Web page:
While the Eleutheran Adventurers were primarily farmers, seamen from Bermuda began settling on New Providence in the 1660s, attracted by ambergris, wrecks and salt. There were vessels dedicated to wrecking from this time, but wrecking was a secondary occupation for most men. These seamen, who called themselves "wrackers" or "wreckers", pursued wrecking aggressively, regarding all salvage as their property. They were rumored to have killed people who had inconveniently survived a shipwreck. They drove Spanish salvors away from Spanish wrecks, and even took goods that the Spanish had already salvaged. Spain retaliated against the Bahamian wreckers, whom they regarded as pirates, attacking their ships, kidnapping farmers, and burning Nassau.
The Bahamian government eventually exerted control over the wreckers. The wreckers were required to carry salvaged goods to Nassau, where they were auctioned. However, goods useful on a ship or in a wrecker's home were often diverted, often with a blind eye turned by government officials. Increased shipping after the end of the Napoleonic Wars in 1815 led to more wrecks. Vessels specifically designed for wrecking were built in the Bahamas. A U.S law of 1825 required that all goods salvaged from wrecks in U.S. waters be taken to an American port of entry (which, for the Bahamians, meant Key West, Florida). Many Bahamian wreckers eventually moved to Key West and became U.S. citizens.
Wrecking was a mainstay of the Bahamian economy through most of the 19th century. In 1856 there were 302 ships and 2,679 men (out of a total population of 27,000) licensed as wreckers in the Bahamas. In that year salvaged wreck cargo brought to Nassau was valued at £96,304, more than half of all imports to the Bahamas. More than two-thirds of exports from the Bahamas were salvaged goods. The government normally took 15% customs duty on salvaged goods. If the salvaged cargo was not claimed, the Vice Admiralty Court took 30%, and the Governor took another 10%. Shore workers (warehouse workers, agents and laborers) usually received around 14% of the value. The wreckers themselves usually received 40% to 60% of the value of the salvaged goods. Even so, the average annual income of an ordinary seaman on a wrecker was about ₤20.
The American Civil War sharply cut the volume of shipping around the Bahamas, and the wreckers suffered with far fewer wrecks to salvage. The end of the Civil War brought back increased shipping and wrecks. In 1865, the last year of the Civil War, £28,000 worth of salvaged goods were taken to Nassau. In 1866 that rose to £108,000, and peaked at £154,000 in 1870. Wrecking then entered a decline, and was nearly gone by the end of the 19th century. More lighthouses (eventually numbering 37 in the Bahamas), better charts, more ships powered by steam, better qualified ship's officers, and more seaworthy ships all contributed to fewer wrecks.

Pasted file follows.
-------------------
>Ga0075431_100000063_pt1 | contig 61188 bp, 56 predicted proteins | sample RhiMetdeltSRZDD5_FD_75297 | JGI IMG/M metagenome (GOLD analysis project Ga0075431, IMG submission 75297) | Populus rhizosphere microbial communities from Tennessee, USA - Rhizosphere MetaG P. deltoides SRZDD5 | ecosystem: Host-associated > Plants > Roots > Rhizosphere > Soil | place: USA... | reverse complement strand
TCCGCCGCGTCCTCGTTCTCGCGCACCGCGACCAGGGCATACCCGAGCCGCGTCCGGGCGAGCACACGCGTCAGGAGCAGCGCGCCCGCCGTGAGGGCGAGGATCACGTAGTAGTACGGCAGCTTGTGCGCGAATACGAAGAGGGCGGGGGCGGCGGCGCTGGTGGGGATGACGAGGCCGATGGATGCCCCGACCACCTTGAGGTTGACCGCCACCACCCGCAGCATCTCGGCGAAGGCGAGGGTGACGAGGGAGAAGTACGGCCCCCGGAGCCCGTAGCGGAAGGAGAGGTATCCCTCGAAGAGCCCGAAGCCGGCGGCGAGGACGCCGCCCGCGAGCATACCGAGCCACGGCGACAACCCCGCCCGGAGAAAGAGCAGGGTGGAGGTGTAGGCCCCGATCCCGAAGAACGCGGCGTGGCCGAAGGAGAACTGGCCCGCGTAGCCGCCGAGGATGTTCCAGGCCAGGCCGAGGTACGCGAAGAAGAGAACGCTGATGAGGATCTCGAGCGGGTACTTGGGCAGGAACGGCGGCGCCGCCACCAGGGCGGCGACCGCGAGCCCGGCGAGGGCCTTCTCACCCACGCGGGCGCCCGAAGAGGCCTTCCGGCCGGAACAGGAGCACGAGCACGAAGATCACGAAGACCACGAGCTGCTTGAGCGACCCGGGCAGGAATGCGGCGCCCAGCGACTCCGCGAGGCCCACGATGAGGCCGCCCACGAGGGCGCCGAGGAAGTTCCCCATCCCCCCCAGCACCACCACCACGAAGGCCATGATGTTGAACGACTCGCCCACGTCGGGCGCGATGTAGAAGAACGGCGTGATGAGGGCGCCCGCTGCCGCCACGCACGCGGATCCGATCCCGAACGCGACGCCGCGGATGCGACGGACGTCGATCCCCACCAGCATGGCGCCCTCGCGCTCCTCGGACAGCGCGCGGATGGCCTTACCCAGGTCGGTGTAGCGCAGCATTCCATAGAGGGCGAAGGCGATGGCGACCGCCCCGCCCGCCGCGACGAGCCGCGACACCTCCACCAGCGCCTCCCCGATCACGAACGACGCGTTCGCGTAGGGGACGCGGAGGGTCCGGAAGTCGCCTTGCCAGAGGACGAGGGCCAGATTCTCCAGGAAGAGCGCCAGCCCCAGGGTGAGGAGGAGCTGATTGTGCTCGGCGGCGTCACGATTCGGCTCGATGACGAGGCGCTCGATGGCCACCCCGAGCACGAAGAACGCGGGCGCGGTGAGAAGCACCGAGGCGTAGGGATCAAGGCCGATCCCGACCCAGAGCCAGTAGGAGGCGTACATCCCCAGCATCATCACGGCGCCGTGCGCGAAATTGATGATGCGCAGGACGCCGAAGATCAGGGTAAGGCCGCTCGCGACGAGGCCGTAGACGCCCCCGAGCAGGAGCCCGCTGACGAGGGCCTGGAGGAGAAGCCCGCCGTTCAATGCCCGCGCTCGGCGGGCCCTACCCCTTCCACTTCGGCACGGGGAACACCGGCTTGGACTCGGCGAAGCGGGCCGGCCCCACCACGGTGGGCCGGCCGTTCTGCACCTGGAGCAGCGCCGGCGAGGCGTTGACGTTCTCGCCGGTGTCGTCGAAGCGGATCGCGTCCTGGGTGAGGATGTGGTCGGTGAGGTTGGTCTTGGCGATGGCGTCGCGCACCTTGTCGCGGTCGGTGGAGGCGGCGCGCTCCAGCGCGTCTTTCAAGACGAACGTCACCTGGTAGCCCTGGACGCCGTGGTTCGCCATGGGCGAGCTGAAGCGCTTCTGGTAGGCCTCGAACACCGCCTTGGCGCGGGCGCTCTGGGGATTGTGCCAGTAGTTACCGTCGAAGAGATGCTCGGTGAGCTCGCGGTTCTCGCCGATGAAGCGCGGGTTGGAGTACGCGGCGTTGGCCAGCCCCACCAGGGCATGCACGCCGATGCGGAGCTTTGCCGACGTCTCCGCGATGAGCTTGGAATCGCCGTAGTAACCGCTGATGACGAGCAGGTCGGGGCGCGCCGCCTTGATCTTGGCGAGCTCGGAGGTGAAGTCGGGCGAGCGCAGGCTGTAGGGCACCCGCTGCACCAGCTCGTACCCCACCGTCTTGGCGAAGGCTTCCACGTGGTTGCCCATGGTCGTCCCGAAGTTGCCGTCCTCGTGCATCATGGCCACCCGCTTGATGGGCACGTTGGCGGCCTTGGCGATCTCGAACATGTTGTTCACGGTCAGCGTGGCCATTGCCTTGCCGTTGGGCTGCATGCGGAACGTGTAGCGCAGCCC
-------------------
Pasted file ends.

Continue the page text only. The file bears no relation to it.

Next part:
Starting in the 18th century ships from The Bahamas began frequenting the Florida Keys. The Bahamians were opportunists, fishing, turtling, logging tropical hardwoods on the Keys, and salvaging wrecks as the opportunity arose. When the Spanish were salvaging the wrecks of the 1733 treasure fleet, the Spanish commander of the operation expressed concern that the Bahamians would try to salvage some of the treasure on their own. By 1775, George Gauld, who produced a chart of the Keys that was still being used 75 years later, advised mariners to stay with their ships if they wrecked, so that the Bahamian wreckers could assist them. Although the Keys were at various times part of Spanish Florida, the British colony of East Florida and the U.S. Florida Territory, the Bahamians took goods salvaged from ships wrecked in the Keys to Nassau for adjudication, rather than to the Florida port of entry, St. Augustine. After the end of the Napoleonic Wars and the War of 1812 in 1815, increased shipping through the Straights of Florida resulted in an increase in wrecks on the Keys, and the Crown's share from the auction of salvaged goods became the major support of the economy of Nassau.
Key West had become a port of entry in 1822. In the same year the U.S. Navy chose Key West as its base for suppressing piracy in the West Indies. The city quickly developed into Florida's most important port. By the 1830s Key West accounted for 60% to 90% of imports and exports for the Territory. Most of this traffic was due to the activities of the wreckers. Warehouses for storing salvaged goods, shipyards for repairing damaged ships that had been removed from the reefs and for building vessels to be used in wrecking, and ship chandlers for refitting ships all contributed to the city's prosperity.
The salvaged cargo and the ship, if it could be saved, were taken to Key West where they were appraised or auctioned. The wrecking vessels and crews that participated in the operations would then be awarded a share of the salvage value. Half of the salvage award went to the owners of the wrecking vessels, divided among the boats on a tonnage basis. The other half went to the wrecker crews, proportional to the number of crewmen on each vessel. Ordinary crewmen received one share, "boys" a half-share, cooks, one-and-a-quarter shares, and captains one to three shares, depending on the size of the vessel. Divers, who dove into the flooded holds of ships to retrieve cargo, received extra shares. By the time a salvage award was divided this way, individual shares were often quite small. Contemporary observers estimated that wrecking crews on average made no more than an ordinary seaman.